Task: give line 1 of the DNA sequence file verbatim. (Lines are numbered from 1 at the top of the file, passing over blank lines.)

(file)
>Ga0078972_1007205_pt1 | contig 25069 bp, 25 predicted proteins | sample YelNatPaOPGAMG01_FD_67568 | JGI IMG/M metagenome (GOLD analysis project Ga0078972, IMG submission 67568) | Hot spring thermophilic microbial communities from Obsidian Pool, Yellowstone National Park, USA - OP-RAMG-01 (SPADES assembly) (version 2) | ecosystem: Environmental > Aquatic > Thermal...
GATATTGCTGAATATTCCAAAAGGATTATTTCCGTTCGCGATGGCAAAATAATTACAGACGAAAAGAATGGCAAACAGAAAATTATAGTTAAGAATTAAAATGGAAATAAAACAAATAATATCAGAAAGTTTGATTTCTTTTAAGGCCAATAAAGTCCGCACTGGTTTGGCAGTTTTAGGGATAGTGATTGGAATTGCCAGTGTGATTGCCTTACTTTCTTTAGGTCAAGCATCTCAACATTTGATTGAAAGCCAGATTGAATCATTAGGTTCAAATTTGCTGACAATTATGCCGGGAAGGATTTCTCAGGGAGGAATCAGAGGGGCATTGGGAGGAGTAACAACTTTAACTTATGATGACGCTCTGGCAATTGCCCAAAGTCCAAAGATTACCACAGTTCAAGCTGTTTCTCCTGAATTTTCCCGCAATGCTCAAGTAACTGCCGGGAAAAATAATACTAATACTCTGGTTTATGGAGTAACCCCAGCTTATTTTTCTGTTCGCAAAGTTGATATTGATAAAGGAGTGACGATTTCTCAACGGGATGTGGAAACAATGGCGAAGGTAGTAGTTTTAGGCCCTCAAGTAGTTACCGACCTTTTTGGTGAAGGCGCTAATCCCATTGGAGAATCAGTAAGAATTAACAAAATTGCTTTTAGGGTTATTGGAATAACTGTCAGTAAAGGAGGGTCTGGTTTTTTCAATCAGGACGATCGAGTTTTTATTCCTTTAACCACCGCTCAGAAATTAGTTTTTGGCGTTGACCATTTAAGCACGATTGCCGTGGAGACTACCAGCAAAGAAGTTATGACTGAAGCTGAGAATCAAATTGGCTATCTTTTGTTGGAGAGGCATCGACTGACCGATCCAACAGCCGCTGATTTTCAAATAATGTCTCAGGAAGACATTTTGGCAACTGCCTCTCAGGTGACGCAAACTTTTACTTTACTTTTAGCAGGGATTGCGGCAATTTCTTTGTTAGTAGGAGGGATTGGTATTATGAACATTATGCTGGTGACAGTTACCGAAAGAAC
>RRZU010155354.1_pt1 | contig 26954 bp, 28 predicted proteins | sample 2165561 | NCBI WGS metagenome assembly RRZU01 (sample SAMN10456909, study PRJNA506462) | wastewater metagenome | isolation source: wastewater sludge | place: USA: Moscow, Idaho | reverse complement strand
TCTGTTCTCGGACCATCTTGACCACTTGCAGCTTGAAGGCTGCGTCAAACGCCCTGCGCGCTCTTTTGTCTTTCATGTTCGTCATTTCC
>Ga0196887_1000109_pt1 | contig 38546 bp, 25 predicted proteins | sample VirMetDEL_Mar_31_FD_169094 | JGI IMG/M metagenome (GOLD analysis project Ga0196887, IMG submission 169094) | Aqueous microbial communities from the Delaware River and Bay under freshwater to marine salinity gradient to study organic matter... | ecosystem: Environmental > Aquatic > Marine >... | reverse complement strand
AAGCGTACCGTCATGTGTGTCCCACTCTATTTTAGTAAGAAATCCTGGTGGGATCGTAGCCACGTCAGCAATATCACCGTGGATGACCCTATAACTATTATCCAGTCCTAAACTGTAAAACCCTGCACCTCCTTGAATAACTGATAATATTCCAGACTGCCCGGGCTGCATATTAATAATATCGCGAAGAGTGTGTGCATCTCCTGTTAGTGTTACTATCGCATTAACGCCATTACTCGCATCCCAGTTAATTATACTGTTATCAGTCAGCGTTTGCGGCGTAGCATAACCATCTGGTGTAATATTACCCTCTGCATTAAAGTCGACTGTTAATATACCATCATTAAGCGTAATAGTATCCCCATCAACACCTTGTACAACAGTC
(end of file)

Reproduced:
>Ga0078972_1007205_pt1 | contig 25069 bp, 25 predicted proteins | sample YelNatPaOPGAMG01_FD_67568 | JGI IMG/M metagenome (GOLD analysis project Ga0078972, IMG submission 67568) | Hot spring thermophilic microbial communities from Obsidian Pool, Yellowstone National Park, USA - OP-RAMG-01 (SPADES assembly) (version 2) | ecosystem: Environmental > Aquatic > Thermal...